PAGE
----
► The International Stadiums Poker Tour (ISPT) finally held its much-hyped event in Wembley Stadium, but the ISPT’s second event was held in a Moroccan casino’s poker room. All that’s left to do now is hire Seinfeld’s Jason Alexander as tournament director and claim the ‘S’ stands for ‘shrinkage.’
► A sequel to the movie Rounders was officially announced with the original writers on board. This caused much rejoicing among poker players, which proves just how few people actually saw Runner, Runner. From what we’re told, Rounders 2 will be set in Las Vegas and Paris, and the plot involves the protagonists attempting to play online in Nevada but the lack of liquidity means they can’t get a game going, so they switch to Paris, where Matt Damon wins the main event at the ISPT Stade de France only to learn that a random member of the Partouche clan has reneged on the guarantee, so Edward Norton beats him senseless with a particularly durable baguette. I smell Oscar!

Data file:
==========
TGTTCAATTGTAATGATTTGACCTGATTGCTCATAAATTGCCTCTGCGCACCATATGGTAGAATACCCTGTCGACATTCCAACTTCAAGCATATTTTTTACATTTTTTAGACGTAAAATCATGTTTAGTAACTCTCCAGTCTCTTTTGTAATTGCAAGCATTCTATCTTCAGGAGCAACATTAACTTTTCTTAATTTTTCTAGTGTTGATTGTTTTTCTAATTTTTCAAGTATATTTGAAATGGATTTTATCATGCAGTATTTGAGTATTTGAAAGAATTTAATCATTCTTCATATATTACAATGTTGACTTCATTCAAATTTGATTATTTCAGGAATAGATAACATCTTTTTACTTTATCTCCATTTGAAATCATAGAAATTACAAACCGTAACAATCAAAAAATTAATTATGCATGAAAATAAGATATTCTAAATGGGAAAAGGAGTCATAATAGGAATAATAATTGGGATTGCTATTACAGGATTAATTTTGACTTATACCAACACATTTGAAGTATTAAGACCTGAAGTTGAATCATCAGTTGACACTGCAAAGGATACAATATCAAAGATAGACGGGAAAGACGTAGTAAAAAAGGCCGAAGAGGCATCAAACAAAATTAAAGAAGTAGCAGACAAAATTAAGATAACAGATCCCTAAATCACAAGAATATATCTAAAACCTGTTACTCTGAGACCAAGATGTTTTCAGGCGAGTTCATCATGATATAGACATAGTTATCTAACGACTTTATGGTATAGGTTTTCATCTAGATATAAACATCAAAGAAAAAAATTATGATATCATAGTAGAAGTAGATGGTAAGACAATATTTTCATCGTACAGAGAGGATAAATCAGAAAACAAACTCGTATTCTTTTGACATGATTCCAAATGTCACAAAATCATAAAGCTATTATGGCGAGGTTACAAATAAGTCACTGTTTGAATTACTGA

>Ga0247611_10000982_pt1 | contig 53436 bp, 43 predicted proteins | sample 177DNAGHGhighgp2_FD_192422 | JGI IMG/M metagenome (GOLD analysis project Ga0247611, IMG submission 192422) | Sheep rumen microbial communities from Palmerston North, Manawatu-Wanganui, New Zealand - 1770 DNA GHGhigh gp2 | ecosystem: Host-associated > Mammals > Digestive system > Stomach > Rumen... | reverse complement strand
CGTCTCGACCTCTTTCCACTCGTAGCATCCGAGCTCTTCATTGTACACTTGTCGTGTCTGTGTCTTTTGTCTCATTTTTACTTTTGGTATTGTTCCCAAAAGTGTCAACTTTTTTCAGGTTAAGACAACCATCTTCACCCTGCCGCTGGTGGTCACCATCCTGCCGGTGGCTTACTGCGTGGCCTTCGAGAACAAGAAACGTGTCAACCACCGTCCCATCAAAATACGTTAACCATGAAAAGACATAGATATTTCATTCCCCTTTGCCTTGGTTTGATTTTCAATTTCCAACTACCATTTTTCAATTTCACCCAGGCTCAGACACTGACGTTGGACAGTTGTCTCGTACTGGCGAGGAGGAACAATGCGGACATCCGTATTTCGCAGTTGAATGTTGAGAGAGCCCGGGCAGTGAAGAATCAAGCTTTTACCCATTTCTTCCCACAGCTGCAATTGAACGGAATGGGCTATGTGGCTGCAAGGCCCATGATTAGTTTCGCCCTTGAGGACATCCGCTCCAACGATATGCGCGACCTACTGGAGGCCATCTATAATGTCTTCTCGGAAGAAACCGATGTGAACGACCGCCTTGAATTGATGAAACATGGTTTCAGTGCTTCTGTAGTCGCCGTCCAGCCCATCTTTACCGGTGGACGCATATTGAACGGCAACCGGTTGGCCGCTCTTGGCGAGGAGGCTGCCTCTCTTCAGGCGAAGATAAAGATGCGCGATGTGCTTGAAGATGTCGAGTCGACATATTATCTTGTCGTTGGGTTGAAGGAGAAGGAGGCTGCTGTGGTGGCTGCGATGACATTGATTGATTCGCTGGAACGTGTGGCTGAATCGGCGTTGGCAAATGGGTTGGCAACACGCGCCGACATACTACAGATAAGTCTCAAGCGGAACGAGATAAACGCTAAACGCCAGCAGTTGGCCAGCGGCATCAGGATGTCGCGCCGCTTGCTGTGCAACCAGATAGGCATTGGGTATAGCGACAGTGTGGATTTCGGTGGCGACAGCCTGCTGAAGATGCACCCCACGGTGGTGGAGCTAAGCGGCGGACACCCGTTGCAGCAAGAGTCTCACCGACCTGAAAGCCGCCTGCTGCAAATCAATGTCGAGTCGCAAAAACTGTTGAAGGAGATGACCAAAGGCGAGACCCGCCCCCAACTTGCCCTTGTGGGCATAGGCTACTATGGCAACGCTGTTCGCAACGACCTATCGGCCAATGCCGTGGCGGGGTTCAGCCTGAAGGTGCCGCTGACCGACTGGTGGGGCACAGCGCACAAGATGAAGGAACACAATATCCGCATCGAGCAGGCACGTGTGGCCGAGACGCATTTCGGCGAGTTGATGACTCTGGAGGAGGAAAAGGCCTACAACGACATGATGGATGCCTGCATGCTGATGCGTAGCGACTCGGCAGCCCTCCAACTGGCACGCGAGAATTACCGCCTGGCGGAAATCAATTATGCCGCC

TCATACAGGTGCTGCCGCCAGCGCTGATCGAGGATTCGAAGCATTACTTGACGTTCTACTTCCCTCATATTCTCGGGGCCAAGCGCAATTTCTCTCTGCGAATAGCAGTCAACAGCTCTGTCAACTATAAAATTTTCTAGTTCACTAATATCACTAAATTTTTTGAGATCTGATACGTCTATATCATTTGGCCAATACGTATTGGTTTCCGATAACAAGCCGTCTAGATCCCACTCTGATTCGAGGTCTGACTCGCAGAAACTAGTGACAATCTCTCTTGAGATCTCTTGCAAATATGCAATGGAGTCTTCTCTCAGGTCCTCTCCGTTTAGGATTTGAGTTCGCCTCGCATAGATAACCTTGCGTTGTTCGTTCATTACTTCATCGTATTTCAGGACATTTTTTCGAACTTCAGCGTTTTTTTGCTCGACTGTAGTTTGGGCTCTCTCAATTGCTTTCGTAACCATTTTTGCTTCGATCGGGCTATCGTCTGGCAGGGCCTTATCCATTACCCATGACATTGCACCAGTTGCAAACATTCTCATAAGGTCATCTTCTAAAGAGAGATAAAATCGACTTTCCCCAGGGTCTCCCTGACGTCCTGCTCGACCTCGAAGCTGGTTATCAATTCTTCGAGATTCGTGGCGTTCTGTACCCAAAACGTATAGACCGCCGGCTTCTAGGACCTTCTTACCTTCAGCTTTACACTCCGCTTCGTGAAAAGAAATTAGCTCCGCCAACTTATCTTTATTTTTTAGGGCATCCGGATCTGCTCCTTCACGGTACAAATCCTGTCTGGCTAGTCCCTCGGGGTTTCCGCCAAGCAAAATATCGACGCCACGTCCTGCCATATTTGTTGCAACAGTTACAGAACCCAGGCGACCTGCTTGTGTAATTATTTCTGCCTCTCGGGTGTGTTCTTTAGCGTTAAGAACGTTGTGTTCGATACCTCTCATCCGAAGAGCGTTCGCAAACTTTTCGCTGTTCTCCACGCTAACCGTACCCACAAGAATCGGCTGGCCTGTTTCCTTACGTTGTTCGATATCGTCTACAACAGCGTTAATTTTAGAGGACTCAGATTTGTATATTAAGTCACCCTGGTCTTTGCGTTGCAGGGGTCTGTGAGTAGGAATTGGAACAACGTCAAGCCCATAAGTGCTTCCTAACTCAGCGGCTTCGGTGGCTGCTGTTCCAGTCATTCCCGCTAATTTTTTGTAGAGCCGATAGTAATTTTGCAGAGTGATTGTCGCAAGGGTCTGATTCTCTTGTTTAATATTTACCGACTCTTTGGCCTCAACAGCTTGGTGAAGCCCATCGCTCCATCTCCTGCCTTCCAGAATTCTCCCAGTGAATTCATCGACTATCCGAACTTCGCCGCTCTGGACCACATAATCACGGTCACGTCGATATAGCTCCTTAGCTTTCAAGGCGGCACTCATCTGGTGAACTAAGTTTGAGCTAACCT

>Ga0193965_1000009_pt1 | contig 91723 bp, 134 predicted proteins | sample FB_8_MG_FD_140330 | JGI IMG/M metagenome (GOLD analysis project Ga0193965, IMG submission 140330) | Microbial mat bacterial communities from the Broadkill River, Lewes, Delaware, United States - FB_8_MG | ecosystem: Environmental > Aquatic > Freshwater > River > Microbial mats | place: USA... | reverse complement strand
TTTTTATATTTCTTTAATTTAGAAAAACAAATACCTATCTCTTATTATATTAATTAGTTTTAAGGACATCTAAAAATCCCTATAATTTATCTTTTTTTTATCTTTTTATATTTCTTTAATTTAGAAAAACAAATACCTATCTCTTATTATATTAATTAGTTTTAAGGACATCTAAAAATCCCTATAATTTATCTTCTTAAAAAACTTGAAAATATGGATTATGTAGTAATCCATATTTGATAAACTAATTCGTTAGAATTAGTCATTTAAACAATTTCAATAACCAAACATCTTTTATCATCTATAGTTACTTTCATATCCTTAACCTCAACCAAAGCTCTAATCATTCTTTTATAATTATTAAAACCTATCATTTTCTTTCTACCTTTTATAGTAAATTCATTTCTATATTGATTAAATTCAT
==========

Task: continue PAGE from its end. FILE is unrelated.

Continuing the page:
► How does one recap the year Lock Poker had? People thought we were being unnecessarily cruel when this site began warning players and the rest of the industry three years ago that the individuals behind Lock weren’t to be trusted. Do we take satisfaction at being prescient? Far from it, considering the sheer number of Lock’s victims and the extent of their woes. But hopefully the debacle will open eyes to the fact that we don’t make a point of shitting on people without damn good reason.
► And with that, happy holidays, everyone. Drink your asses off, stuff your faces silly and pick your mistletoe moments wisely. We’ll see you next week with my predictions for the year ahead.